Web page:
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Management of postoperative pain in patients after major breast surgery


An estimated 11-57% of patients will develop persistent pain after major breast surgery, it will be moderate to severe in 5-10% of patients. ANZCA chapter 1, Table 1.2, p 11. Risk factors include radiotherapy, younger age, higher postoperative pain scores and major reconstructive surgery. Early and aggressive treatment of pain may be beneficial in reducing the likelihood of developing chronic pain after breast surgery. ANZCA chapter 9, %u2018Post mastectomy pain syndrome%u2019, p 237.

Evidence-based treatment recommendations specific to the condition

For an overview of recommendations see: PROSPECT/ non-cosmetic breast surgery/Overall Prospect recommendations

For an overview of treatments that are NOT recommended see PROSPECT /non-cosmetic breast surgery/NOT recommended

Pre-and intraoperative

Systemic-based options

Gabapentinoids given in the peri-operative period can reduce postoperative pain and pain on movement ANZCA ,chapter 9, %u2018Post mastectomy pain syndrome%u2019, p 237. PROSPECT/non-cosmetic breast surgery/overall recommendations/pre-operative recommendations

COX-2-selective inhibitors or paracetamol in short breast surgery procedures to provide sufficient analgesia in the early recovery period.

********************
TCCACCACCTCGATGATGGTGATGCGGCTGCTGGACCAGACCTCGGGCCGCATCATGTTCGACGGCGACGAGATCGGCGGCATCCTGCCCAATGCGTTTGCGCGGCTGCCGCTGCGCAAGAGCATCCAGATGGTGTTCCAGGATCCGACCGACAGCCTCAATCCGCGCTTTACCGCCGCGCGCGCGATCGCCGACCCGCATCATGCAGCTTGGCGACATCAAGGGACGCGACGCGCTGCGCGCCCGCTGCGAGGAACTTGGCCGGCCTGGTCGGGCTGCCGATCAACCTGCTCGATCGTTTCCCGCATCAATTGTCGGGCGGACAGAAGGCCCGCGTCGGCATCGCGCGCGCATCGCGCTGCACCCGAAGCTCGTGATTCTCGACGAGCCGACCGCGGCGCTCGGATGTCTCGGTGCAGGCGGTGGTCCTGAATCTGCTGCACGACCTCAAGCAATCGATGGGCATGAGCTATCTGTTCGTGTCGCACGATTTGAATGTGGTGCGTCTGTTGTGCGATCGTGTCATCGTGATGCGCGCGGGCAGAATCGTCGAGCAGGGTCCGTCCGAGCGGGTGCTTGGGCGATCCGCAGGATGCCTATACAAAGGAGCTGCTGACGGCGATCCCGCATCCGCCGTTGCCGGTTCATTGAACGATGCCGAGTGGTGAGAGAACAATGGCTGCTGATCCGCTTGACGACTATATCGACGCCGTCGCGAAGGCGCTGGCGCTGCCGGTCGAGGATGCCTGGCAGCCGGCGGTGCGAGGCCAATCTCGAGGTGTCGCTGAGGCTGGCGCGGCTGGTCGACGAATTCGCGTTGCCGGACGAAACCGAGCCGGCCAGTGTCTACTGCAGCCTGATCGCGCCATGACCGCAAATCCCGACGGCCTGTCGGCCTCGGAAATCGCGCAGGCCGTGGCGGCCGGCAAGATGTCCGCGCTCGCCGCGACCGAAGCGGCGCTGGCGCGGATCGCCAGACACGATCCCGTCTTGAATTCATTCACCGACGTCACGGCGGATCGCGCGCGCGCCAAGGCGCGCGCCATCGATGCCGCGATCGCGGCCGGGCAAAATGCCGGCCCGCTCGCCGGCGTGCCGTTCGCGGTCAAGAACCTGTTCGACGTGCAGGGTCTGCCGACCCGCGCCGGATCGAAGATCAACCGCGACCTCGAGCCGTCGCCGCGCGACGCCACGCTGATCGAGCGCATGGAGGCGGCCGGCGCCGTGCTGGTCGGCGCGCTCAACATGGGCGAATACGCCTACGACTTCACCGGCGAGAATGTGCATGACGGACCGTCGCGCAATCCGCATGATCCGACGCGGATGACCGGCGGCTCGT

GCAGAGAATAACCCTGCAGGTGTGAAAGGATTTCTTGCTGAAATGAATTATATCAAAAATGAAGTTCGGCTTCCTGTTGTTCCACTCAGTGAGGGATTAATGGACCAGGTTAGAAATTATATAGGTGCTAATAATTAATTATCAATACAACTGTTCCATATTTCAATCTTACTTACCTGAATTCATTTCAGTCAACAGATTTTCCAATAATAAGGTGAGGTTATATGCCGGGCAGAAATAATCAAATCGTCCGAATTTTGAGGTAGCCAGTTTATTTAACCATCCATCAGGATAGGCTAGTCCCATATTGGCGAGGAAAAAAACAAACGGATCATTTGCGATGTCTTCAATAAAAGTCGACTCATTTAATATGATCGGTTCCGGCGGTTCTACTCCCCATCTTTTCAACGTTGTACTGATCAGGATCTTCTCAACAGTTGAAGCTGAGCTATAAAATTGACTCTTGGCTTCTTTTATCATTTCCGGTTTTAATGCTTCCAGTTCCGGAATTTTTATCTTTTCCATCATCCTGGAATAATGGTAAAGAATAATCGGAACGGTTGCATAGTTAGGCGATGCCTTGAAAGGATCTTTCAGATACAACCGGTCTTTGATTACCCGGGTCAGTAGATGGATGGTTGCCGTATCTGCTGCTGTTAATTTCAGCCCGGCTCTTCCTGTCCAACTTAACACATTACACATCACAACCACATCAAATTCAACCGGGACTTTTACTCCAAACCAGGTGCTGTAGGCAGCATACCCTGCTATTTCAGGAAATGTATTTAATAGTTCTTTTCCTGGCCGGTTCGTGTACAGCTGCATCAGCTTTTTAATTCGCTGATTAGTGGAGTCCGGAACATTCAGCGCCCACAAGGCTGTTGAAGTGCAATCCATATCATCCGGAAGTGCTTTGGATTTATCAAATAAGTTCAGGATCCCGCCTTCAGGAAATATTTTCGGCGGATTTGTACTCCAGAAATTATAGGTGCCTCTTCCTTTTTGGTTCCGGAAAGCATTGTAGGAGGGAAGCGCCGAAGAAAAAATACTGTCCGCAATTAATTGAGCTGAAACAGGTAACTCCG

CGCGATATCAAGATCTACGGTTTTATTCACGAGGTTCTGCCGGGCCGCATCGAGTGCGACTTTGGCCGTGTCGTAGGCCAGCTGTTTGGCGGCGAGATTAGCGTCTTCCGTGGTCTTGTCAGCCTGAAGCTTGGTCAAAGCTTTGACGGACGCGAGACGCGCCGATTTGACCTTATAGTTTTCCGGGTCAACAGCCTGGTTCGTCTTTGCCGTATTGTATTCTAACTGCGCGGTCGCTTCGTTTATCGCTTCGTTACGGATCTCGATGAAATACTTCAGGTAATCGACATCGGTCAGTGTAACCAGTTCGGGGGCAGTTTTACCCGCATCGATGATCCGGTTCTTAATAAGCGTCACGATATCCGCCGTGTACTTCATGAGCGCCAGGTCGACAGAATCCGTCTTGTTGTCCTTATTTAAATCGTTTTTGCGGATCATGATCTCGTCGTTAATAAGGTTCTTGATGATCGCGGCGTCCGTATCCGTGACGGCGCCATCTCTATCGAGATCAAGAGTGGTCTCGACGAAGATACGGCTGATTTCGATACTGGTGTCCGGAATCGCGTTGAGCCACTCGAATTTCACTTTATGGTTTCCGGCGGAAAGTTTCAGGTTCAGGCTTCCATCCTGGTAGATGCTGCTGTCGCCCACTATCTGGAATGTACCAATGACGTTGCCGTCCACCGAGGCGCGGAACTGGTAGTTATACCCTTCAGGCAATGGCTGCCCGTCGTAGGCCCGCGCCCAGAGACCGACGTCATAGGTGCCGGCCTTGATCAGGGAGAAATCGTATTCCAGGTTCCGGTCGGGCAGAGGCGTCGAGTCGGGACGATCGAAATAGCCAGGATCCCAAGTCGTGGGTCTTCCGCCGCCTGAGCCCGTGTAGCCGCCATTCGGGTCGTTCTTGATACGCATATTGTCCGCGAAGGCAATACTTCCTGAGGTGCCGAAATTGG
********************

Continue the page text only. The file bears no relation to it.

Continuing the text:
Local, regional analgesia-based techniques

Paravertebral block (PVB) as injection or infusion may be employed as the sole anesthetic technique for major breast surgery. PROSPECT/non-cosmetic breast surgery/overall recommendations/pre-operative recommendations

PVB reduced postoperative opioid requirements, with minimal side effects and a shorter hospital stay ANZCA chapter 9, %u2018Post mastectomy pain syndrome%u2019, p 237.

PVB may reduce the incidence of chronic pain after major breast surgery French section 8.2, p 407, and has been shown to reduce nausea at 24 hours following cosmetic breast surgery but not in patients after breast cancer surgery ANZCA chapter 7, %u2018Paravertebral blocks%u2019, page 198.

NOT recommended


Systemic analgesia

Whenever possible, patients should be given multimodal pain management.

  • COX-2 selective NSAIDs, non-selective NSAIDs, and calcium channel %u03B1-2-%u03B4 antagonists (gabapentin and pregabalin) should be considered as part of a postoperative multimodal pain management regimen.
  • Unless contraindicated, patients should receive an around-the-clock regimen of NSAIDs, COXIBs, or paracetamol. ASA section V Multimodal techniques for Pain Management, p 253-254.

Paracetamol and nsNSAIDs or cox-2 selective inhibitors combined with strong opioids for severe pain or weak opioids for moderate to weak pain PROSPECT /non-cosmetic breast surgery/summary recommendations/postoperative

Continuous wound infiltration may be used after major breast surgery, although paravertebral blockade is preferred French section 9.2 p 407.


A targeted multimodal approach to pain relief, incorporating paravertebral local anesthetic nerve blockade, can reduce postoperative pain and analgesic requirements following major breast surgery, with minimal adverse effects.

Supplementary reading

  1. Andersen KG, Kehlet H. Persistent pain after breast cancer treatment: a critical review of risk factors and strategies for prevention. J Pain. 2011 Jul;12(7):725-46.
  2. Vadivelu N, Schreck M, Lopez J, Kodumudi G, Narayan D. Pain after mastectomy and breast reconstruction. Am Surg. 2008 Apr;74(4):285-96.